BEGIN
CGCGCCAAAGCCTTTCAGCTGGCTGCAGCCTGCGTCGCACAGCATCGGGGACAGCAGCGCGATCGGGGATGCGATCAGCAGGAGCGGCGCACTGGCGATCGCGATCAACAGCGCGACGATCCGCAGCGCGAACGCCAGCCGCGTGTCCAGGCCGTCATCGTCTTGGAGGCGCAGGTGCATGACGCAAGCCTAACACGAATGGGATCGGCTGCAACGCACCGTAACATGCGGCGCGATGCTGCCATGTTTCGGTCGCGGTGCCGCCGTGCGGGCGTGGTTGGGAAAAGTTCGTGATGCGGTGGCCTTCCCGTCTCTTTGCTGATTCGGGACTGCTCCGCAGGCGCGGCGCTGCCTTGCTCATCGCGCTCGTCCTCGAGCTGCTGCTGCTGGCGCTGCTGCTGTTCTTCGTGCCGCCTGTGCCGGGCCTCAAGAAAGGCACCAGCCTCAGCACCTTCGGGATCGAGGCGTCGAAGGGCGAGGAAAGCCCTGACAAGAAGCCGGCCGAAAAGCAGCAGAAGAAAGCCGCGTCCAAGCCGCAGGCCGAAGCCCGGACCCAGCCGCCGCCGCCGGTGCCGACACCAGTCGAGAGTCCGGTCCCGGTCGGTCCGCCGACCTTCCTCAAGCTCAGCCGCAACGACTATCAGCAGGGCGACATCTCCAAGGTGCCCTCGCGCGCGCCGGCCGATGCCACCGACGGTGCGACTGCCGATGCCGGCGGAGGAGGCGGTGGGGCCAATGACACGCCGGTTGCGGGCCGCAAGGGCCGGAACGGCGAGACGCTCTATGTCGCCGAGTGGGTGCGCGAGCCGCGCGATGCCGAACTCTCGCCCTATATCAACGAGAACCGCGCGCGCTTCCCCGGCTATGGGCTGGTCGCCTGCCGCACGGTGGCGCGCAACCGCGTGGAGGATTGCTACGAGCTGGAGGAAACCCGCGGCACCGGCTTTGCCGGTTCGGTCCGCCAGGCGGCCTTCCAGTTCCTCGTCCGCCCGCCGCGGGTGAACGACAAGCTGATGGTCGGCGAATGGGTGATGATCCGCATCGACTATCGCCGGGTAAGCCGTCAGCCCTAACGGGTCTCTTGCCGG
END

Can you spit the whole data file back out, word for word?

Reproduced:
CGCGCCAAAGCCTTTCAGCTGGCTGCAGCCTGCGTCGCACAGCATCGGGGACAGCAGCGCGATCGGGGATGCGATCAGCAGGAGCGGCGCACTGGCGATCGCGATCAACAGCGCGACGATCCGCAGCGCGAACGCCAGCCGCGTGTCCAGGCCGTCATCGTCTTGGAGGCGCAGGTGCATGACGCAAGCCTAACACGAATGGGATCGGCTGCAACGCACCGTAACATGCGGCGCGATGCTGCCATGTTTCGGTCGCGGTGCCGCCGTGCGGGCGTGGTTGGGAAAAGTTCGTGATGCGGTGGCCTTCCCGTCTCTTTGCTGATTCGGGACTGCTCCGCAGGCGCGGCGCTGCCTTGCTCATCGCGCTCGTCCTCGAGCTGCTGCTGCTGGCGCTGCTGCTGTTCTTCGTGCCGCCTGTGCCGGGCCTCAAGAAAGGCACCAGCCTCAGCACCTTCGGGATCGAGGCGTCGAAGGGCGAGGAAAGCCCTGACAAGAAGCCGGCCGAAAAGCAGCAGAAGAAAGCCGCGTCCAAGCCGCAGGCCGAAGCCCGGACCCAGCCGCCGCCGCCGGTGCCGACACCAGTCGAGAGTCCGGTCCCGGTCGGTCCGCCGACCTTCCTCAAGCTCAGCCGCAACGACTATCAGCAGGGCGACATCTCCAAGGTGCCCTCGCGCGCGCCGGCCGATGCCACCGACGGTGCGACTGCCGATGCCGGCGGAGGAGGCGGTGGGGCCAATGACACGCCGGTTGCGGGCCGCAAGGGCCGGAACGGCGAGACGCTCTATGTCGCCGAGTGGGTGCGCGAGCCGCGCGATGCCGAACTCTCGCCCTATATCAACGAGAACCGCGCGCGCTTCCCCGGCTATGGGCTGGTCGCCTGCCGCACGGTGGCGCGCAACCGCGTGGAGGATTGCTACGAGCTGGAGGAAACCCGCGGCACCGGCTTTGCCGGTTCGGTCCGCCAGGCGGCCTTCCAGTTCCTCGTCCGCCCGCCGCGGGTGAACGACAAGCTGATGGTCGGCGAATGGGTGATGATCCGCATCGACTATCGCCGGGTAAGCCGTCAGCCCTAACGGGTCTCTTGCCGG